Generally as a tourist you’d probably tend to avoid travelling to a country during an election period, but as a traveller who goes on three-week plus trips, sometimes, you can’t avoid them.
I’ve been in four elections in four different countries.
In 1997, I witnessed a phenomenon rarer than El Niño: Chilean Parliamentary elections – only the third after the Pinochet dictatorship.
The TV was chock-a-block with dozens of election addresses transmitted back-to-back, but who was right and who was left ?
If the camera zoomed on a Chilean flag in the middle of the Lake District and you heard major chords, it was propaganda for the Right.
If the camera interviewed a Mapuche Indian about the price of bread, it was a party of the Left.
If it cut between an interview with a copper miner and a Chilean landscape while simultaneously playing a cuenca, it was a party of the Centre.
If it is was a collage of black and white photographs of people with funny haircuts in rapid succession (without sound) you just knew it was the Alternatives.
Finally, a guy called Kostas Zafiropoulos was running in Antofagasta as an Independent – for the Greek party?
But what really put me off is that the consumption and selling of alcohol was prohibited on election day itself.
Forward to 2012 and I was in Alsace during the French Presidential elections. Posters were only put up in places designated by law and they were duly defaced as befits the birthplace of Charlie Hebdo. You could tell Hollande would win by the number of different insults heaped upon Sarkozy’s face.
The French were externally full of sangfroid about the election, but uncharacteristically worried in private. Almost every person I met and exchanged more than one sentence with asked me whether I thought France was going to the dogs.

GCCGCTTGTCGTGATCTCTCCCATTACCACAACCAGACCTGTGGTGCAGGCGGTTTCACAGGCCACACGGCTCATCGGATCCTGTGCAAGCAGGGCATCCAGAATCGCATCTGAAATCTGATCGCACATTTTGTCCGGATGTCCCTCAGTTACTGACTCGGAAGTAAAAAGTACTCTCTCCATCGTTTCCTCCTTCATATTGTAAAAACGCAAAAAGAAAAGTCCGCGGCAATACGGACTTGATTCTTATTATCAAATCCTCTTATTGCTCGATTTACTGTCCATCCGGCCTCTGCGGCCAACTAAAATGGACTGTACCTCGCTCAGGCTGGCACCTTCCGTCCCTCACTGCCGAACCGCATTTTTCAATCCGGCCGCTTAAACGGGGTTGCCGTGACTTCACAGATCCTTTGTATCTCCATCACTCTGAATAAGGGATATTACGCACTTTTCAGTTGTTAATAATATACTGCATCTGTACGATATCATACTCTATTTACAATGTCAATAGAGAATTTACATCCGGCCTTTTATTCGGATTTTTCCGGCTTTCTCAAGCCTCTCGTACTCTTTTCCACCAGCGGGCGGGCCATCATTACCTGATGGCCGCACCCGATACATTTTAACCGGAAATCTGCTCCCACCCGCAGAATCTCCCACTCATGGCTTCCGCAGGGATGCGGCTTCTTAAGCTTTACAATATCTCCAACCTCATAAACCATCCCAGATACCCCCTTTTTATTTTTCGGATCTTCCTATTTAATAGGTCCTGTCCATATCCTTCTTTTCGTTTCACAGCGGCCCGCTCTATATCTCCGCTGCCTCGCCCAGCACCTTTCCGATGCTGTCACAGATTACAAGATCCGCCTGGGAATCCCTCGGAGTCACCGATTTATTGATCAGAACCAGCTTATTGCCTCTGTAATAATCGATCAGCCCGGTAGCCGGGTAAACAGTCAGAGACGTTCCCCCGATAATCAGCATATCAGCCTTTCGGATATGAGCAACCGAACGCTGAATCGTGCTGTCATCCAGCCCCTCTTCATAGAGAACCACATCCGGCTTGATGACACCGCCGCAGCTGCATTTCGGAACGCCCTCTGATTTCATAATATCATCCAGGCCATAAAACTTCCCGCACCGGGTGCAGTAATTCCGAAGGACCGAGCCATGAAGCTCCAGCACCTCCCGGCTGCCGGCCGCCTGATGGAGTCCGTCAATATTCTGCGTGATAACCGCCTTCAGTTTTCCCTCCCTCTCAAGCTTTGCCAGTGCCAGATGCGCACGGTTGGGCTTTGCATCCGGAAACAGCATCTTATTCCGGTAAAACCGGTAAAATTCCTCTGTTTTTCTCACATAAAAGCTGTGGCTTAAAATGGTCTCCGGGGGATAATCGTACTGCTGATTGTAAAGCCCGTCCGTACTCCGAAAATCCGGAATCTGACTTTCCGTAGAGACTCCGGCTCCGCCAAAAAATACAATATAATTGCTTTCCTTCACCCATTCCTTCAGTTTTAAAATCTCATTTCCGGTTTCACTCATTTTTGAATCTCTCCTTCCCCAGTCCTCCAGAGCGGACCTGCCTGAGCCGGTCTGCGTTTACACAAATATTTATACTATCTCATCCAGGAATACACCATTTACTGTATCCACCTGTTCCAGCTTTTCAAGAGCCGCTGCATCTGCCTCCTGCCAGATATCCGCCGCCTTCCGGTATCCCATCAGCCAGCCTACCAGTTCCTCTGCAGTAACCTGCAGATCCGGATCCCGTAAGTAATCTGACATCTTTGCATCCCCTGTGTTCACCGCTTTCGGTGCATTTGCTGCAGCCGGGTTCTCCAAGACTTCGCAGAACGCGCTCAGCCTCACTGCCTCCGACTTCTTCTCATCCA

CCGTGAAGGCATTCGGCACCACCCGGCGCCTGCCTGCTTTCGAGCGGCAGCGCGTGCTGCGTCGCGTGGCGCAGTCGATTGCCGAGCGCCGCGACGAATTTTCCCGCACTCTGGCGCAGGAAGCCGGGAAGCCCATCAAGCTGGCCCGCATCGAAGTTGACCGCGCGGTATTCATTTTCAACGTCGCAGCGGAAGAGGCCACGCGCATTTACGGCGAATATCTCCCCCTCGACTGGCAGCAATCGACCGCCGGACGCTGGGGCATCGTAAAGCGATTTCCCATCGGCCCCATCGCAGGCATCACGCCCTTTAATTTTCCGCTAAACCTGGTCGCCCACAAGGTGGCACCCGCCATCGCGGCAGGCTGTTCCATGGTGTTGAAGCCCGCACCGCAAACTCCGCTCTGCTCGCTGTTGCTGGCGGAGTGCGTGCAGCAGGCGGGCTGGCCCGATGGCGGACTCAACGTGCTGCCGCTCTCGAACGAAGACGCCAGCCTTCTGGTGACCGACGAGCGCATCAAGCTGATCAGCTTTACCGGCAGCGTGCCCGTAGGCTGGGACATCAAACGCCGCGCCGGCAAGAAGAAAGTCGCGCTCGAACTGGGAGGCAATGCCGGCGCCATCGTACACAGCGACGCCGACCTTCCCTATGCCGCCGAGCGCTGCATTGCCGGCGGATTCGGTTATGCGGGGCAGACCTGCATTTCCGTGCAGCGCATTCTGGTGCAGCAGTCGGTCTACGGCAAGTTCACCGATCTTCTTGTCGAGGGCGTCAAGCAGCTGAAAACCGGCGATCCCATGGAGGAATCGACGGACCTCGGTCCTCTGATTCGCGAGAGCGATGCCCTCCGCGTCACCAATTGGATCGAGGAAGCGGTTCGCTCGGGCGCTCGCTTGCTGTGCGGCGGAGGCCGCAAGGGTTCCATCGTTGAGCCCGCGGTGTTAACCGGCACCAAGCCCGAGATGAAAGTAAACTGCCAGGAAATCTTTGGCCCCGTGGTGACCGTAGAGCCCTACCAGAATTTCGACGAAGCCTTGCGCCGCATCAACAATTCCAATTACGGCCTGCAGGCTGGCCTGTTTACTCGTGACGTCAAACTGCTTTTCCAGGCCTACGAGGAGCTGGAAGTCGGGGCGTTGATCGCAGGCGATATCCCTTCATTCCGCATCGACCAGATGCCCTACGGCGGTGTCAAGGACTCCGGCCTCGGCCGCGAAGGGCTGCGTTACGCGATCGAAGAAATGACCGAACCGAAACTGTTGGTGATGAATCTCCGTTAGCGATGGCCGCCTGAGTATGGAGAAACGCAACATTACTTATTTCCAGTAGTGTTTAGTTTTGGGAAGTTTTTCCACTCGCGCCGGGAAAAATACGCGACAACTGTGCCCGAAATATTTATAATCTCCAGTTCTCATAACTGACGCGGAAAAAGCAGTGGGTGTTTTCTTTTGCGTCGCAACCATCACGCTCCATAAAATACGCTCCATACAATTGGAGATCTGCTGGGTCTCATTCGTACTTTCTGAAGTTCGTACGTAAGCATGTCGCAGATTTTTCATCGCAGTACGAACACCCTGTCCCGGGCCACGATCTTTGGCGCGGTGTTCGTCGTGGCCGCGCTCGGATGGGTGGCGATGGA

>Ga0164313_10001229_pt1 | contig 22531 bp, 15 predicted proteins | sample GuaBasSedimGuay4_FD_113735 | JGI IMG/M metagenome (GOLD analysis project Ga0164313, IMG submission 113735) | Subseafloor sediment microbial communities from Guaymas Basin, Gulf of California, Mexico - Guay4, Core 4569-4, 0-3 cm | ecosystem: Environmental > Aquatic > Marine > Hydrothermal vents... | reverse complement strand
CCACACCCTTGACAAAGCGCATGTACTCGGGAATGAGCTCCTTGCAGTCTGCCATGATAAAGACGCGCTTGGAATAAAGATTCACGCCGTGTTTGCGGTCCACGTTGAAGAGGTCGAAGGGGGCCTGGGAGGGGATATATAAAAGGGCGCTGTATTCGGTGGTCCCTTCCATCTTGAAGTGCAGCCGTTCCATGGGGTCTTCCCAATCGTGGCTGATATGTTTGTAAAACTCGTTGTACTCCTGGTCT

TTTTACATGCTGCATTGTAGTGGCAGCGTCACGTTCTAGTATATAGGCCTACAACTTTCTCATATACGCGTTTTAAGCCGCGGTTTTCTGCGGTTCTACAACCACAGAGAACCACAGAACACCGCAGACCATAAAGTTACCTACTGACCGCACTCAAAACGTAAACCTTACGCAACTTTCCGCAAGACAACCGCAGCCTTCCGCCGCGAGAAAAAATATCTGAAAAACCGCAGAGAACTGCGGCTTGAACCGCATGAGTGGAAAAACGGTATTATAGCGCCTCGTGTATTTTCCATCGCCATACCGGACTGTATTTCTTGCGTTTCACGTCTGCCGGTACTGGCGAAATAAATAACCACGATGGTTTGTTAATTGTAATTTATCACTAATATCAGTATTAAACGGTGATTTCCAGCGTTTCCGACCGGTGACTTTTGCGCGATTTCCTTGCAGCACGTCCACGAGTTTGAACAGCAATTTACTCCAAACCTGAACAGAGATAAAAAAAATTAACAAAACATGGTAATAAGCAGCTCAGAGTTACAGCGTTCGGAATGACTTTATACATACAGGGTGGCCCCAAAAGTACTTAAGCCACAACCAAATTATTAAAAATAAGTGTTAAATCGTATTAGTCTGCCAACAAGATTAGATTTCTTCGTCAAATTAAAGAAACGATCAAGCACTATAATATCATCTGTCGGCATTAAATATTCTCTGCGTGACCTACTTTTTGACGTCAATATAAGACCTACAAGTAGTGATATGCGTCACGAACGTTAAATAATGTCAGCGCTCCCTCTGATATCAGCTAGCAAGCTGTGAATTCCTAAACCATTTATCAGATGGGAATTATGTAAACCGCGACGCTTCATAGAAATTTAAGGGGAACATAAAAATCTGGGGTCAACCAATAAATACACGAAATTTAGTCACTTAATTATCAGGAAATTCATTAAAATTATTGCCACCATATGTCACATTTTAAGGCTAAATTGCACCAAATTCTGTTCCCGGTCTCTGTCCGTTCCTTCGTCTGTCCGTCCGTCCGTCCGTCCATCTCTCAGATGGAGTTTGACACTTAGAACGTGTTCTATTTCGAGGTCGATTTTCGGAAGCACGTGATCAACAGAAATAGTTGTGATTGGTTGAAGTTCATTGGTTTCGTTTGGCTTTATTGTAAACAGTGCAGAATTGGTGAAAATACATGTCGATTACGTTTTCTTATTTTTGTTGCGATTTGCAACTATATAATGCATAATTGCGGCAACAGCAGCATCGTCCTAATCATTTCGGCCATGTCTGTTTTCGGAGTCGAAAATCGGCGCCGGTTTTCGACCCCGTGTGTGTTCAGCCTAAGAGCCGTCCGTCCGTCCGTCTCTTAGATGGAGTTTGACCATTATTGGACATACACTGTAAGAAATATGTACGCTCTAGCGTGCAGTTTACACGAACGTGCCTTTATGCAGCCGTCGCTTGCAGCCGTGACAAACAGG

Austerity was on the horizon and the novel prospect of a German-led Europe – simultaneously abandoned by Britain – scared my friends profoundly. Watching the Greek crisis with horror, they saw the euro as a Trojan horse for German economic domination.
Hollande came across more human than Sarkozy and someone who promised the people what they wanted to hear. I heard no one speak well of ‘Sarko’. Even his supporters seemed to detest the man.
In 2014 I was in Greece during the European and local elections. That’s where the election period became intrusive.
Not only were walls covered in posters inches thick and the streets paved with election literature, but my Greek SIM also kept receiving candidate text messages, calls to attend speeches and summons for marches.
They continued for days after the actual election: this time with invitations to parties both for winners and losers alike.
As Greeks vote where they were born rather than where they live (changing your constituency is a bureaucratic nightmare) there were extra flights, ferries and buses from the urban centres to the villages – and they were all full.
Given that the mayoral local election system follows the French one with the top two candidates battling it out during the next weekend, as well, moving about in Greece during an election needs to be confronted with a large smattering of patience to say the least.
Yet, my most indelible memory of an election was in 1990 when, as a backpacker, I stormed into Eastern Europe newly liberated from the Soviet Union’s hold, only to find myself in Budapest during the first free post-1945 election.
The atmosphere was electric and the excitement palpable.
The small, colourful election leaflets on the streets seemed like confetti after a victory parade. They carried only the name and the colours of a party: MDF, KDNP and FIDESZ are those that feature in my faded pictures.
FIDESZ in particular was the party of youth, a party of students with a membership age limit of 35. Certainly the people my age I met were all FIDESZ supporters. Its showing was poor, but my newly found friends weren’t bothered; the future was theirs in more ways than one.
FIDESZ is now the party of government, but it’s a very different beast from the 1990 incarnation. The age limit has long gone and a U-Turn around 2000 saw it split and become right-wing and nationalist
In power, it legislated to remove checks and balances in the media and the civic discourse. I will always remember the exhilaration of that Easter in 1990 and wonder where it all went wrong.
Would I recommend travelling abroad during an election?
All my experiences were positive. In every case I saw a different face of the country than a tourist would. In the case of Hungary in particular, it led to a long love affair that culminated in my studying that forbidding language and writing a guidebook about the country.
If you want no hassle during your trip, avoid foreign elections. But if you to gain an insight into a country, then it’s the best time to delve into the national character.